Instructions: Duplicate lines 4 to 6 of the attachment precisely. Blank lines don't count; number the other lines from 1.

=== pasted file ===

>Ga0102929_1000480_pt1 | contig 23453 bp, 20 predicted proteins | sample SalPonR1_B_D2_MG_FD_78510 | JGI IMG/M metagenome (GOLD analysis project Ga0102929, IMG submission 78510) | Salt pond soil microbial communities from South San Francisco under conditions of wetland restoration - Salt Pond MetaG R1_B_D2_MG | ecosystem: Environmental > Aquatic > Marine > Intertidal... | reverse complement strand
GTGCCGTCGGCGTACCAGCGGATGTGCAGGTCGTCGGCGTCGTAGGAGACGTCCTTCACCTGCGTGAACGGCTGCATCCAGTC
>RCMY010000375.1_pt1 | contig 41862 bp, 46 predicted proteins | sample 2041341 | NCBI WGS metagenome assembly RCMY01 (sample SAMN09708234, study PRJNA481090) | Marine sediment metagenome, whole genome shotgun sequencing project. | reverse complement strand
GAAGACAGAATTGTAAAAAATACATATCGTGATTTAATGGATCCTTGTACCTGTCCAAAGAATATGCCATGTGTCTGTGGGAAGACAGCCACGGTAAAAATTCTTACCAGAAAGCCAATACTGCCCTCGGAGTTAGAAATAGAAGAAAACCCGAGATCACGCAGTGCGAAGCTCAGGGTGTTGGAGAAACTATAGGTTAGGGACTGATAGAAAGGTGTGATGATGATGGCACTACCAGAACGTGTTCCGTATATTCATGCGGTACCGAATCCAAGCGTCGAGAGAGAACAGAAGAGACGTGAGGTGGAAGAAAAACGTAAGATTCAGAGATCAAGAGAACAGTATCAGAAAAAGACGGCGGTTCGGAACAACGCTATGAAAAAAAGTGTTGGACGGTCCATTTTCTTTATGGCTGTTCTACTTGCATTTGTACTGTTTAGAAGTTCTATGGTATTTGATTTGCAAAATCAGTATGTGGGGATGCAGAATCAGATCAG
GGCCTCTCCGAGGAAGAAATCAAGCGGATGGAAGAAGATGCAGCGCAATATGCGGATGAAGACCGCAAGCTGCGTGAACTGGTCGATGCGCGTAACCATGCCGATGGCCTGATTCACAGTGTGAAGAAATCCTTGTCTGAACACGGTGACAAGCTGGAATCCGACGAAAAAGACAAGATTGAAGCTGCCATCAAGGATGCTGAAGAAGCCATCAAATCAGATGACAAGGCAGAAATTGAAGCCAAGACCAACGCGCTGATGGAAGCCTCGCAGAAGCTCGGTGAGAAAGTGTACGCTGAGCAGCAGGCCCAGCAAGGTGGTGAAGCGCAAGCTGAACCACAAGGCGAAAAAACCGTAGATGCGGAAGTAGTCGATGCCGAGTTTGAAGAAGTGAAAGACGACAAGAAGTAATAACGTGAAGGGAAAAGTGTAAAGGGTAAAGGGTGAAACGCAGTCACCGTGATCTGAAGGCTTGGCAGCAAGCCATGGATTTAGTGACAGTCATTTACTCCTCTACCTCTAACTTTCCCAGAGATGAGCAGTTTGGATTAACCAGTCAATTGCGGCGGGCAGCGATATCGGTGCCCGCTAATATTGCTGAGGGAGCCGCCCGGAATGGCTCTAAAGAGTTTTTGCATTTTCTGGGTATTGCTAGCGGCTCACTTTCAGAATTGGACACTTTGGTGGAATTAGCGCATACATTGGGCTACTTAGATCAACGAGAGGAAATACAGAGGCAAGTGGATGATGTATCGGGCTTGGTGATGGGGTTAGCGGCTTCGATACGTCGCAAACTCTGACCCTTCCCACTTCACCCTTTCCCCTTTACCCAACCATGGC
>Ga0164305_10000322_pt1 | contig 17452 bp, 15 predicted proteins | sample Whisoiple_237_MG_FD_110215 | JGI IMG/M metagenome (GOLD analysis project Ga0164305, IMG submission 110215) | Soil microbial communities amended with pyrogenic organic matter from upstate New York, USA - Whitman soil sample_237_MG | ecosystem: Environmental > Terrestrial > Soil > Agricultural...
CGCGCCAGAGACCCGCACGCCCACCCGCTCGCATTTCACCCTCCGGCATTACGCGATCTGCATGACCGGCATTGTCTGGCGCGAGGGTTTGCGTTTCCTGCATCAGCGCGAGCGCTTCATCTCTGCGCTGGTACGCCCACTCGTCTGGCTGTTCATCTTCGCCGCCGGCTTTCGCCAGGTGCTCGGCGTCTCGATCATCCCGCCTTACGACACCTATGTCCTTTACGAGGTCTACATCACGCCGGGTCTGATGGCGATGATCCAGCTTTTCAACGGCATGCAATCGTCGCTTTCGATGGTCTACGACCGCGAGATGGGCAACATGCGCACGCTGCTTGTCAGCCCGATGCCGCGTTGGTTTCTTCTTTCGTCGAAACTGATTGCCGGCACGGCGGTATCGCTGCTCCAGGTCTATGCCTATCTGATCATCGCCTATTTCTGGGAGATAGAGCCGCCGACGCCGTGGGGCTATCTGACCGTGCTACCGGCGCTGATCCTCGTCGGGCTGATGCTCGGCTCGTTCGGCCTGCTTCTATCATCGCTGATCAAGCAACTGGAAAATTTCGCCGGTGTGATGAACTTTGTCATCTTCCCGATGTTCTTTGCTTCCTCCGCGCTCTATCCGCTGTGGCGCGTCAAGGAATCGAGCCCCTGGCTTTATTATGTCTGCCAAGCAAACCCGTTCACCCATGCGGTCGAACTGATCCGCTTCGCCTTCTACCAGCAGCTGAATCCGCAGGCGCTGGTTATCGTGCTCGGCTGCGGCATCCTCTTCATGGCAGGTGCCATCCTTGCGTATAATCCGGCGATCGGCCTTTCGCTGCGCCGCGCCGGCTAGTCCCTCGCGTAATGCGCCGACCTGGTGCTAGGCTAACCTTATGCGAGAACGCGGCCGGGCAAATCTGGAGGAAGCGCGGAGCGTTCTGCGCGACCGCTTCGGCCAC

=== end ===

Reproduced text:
GAAGACAGAATTGTAAAAAATACATATCGTGATTTAATGGATCCTTGTACCTGTCCAAAGAATATGCCATGTGTCTGTGGGAAGACAGCCACGGTAAAAATTCTTACCAGAAAGCCAATACTGCCCTCGGAGTTAGAAATAGAAGAAAACCCGAGATCACGCAGTGCGAAGCTCAGGGTGTTGGAGAAACTATAGGTTAGGGACTGATAGAAAGGTGTGATGATGATGGCACTACCAGAACGTGTTCCGTATATTCATGCGGTACCGAATCCAAGCGTCGAGAGAGAACAGAAGAGACGTGAGGTGGAAGAAAAACGTAAGATTCAGAGATCAAGAGAACAGTATCAGAAAAAGACGGCGGTTCGGAACAACGCTATGAAAAAAAGTGTTGGACGGTCCATTTTCTTTATGGCTGTTCTACTTGCATTTGTACTGTTTAGAAGTTCTATGGTATTTGATTTGCAAAATCAGTATGTGGGGATGCAGAATCAGATCAG
GGCCTCTCCGAGGAAGAAATCAAGCGGATGGAAGAAGATGCAGCGCAATATGCGGATGAAGACCGCAAGCTGCGTGAACTGGTCGATGCGCGTAACCATGCCGATGGCCTGATTCACAGTGTGAAGAAATCCTTGTCTGAACACGGTGACAAGCTGGAATCCGACGAAAAAGACAAGATTGAAGCTGCCATCAAGGATGCTGAAGAAGCCATCAAATCAGATGACAAGGCAGAAATTGAAGCCAAGACCAACGCGCTGATGGAAGCCTCGCAGAAGCTCGGTGAGAAAGTGTACGCTGAGCAGCAGGCCCAGCAAGGTGGTGAAGCGCAAGCTGAACCACAAGGCGAAAAAACCGTAGATGCGGAAGTAGTCGATGCCGAGTTTGAAGAAGTGAAAGACGACAAGAAGTAATAACGTGAAGGGAAAAGTGTAAAGGGTAAAGGGTGAAACGCAGTCACCGTGATCTGAAGGCTTGGCAGCAAGCCATGGATTTAGTGACAGTCATTTACTCCTCTACCTCTAACTTTCCCAGAGATGAGCAGTTTGGATTAACCAGTCAATTGCGGCGGGCAGCGATATCGGTGCCCGCTAATATTGCTGAGGGAGCCGCCCGGAATGGCTCTAAAGAGTTTTTGCATTTTCTGGGTATTGCTAGCGGCTCACTTTCAGAATTGGACACTTTGGTGGAATTAGCGCATACATTGGGCTACTTAGATCAACGAGAGGAAATACAGAGGCAAGTGGATGATGTATCGGGCTTGGTGATGGGGTTAGCGGCTTCGATACGTCGCAAACTCTGACCCTTCCCACTTCACCCTTTCCCCTTTACCCAACCATGGC
>Ga0164305_10000322_pt1 | contig 17452 bp, 15 predicted proteins | sample Whisoiple_237_MG_FD_110215 | JGI IMG/M metagenome (GOLD analysis project Ga0164305, IMG submission 110215) | Soil microbial communities amended with pyrogenic organic matter from upstate New York, USA - Whitman soil sample_237_MG | ecosystem: Environmental > Terrestrial > Soil > Agricultural...